18th Jan 2010

January 17, 2010
Ken Mar

Ever wonder what happens to the invoices you send?  How do they get into the client’s payables system? How does the client’s payables process begin?  When will you get paid?

All these questions should be answered even before the billing occurs by asking these questions as a normal part of the closing process.  All of this is referred to as the “Cash Cycle”.  The question most commonly asked about the cash cycle is, “just how fast will our accounts receivable be collected?”  This is an important question as cash is the backbone of any successful business.

Cash Flow Diagram

Keys to successful cash management are:

Understand the client’s payables system and negotiate your agreement with  their system in mind.

Contract your billings accordingly, if your billings are held under a borrowing base agreement.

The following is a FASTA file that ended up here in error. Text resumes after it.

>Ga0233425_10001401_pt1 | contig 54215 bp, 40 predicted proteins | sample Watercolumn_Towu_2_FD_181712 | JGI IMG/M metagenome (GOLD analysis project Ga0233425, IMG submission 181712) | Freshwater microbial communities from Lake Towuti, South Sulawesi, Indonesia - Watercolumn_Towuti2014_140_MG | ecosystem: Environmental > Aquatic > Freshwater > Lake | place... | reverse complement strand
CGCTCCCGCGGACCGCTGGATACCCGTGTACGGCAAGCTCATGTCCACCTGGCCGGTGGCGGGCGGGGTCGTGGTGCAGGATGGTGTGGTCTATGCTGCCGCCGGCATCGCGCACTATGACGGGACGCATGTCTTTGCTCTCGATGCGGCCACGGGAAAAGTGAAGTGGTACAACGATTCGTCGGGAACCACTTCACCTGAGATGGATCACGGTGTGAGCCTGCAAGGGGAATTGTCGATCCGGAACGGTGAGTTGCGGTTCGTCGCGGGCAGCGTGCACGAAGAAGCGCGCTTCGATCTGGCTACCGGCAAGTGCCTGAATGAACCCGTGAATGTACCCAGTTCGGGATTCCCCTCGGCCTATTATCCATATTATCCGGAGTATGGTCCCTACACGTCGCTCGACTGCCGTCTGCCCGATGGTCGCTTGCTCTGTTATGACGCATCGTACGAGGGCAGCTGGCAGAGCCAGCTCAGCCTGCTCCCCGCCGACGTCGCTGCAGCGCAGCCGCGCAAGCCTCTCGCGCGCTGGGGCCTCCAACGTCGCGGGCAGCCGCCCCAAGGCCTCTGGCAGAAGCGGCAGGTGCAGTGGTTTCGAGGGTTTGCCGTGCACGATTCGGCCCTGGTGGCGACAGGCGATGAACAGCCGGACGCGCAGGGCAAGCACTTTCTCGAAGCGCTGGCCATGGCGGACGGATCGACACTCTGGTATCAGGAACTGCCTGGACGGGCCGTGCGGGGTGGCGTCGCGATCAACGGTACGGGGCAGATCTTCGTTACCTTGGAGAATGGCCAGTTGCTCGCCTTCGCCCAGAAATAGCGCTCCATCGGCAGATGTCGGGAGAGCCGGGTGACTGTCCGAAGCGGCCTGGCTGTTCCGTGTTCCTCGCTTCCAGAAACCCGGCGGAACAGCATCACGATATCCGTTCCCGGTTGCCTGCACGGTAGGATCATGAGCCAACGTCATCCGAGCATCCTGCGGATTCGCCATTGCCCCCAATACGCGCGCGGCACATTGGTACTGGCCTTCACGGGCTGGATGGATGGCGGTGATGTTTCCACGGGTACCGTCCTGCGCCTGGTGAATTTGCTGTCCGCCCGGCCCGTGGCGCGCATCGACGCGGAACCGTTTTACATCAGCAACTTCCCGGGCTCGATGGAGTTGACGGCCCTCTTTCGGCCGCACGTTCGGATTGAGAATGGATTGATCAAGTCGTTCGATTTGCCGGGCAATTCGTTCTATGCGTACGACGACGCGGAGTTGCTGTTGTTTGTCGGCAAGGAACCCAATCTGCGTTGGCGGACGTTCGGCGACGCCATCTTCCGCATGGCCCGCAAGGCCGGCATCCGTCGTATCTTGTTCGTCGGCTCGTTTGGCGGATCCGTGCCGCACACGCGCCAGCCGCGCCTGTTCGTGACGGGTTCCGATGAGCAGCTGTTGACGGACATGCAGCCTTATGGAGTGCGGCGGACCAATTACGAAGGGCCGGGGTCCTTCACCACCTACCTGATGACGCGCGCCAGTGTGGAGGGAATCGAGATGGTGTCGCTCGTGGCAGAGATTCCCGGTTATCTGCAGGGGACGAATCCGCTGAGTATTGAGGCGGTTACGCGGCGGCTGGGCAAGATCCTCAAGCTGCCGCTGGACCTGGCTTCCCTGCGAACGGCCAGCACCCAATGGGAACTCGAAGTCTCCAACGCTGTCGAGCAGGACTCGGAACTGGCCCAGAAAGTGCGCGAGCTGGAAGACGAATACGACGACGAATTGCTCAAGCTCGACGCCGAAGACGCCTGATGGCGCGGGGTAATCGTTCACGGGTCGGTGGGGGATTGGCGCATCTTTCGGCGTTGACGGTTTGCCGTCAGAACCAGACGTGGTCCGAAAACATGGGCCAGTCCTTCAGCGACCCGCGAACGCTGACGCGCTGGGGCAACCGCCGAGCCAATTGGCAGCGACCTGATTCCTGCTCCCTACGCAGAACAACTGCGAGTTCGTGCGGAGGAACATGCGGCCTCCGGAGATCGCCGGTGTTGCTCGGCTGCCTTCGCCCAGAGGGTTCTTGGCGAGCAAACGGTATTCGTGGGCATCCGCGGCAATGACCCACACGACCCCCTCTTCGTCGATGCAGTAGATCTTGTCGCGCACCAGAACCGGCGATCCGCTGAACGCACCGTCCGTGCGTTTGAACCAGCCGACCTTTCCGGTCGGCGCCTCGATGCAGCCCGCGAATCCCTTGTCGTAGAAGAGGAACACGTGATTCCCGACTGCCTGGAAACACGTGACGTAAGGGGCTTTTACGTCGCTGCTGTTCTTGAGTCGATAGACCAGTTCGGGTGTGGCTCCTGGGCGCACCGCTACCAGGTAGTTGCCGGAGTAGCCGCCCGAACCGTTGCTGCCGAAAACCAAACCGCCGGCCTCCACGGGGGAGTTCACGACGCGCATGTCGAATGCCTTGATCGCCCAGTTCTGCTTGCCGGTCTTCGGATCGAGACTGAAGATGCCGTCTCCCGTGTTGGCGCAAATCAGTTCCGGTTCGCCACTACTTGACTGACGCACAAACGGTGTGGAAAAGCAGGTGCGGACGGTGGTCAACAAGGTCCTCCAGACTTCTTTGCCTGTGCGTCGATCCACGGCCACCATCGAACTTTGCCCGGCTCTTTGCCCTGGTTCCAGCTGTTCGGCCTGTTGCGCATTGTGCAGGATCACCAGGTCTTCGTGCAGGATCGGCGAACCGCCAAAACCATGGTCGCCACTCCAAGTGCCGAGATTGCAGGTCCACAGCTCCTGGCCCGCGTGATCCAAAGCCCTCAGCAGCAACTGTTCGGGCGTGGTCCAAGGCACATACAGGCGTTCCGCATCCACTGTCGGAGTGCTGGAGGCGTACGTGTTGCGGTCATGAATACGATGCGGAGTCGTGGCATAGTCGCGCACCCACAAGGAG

Maintain clear, up-to-date contact information for the collection team.  Know who you will call in specific circumstances.  With HR turnover as volatile as ever, it’s a good idea to trade general contact numbers with the person that signs the contract.  This could save you hours of research.

Begin follow-up calls by your AR/Collections team 5 days after the due date.  This will insure the invoice has been entered into the payables queue.  Use this time to ask questions.  How fast is their payable turnover?  Can you be paid using EFT methods?  What is the approval process?

Institute a late fee into your invoicing.  Late fees may not be the best way to build a rapport with your clients, but many clientswill have instituted similar fees on their own invoicing.

These are just a few key methods to increase the velocity of your cash receipts or, at least, gain a better understanding of your client’s process.  These strategies will take the guesswork out of collecting receivables and put you in control of your cash flow metrics.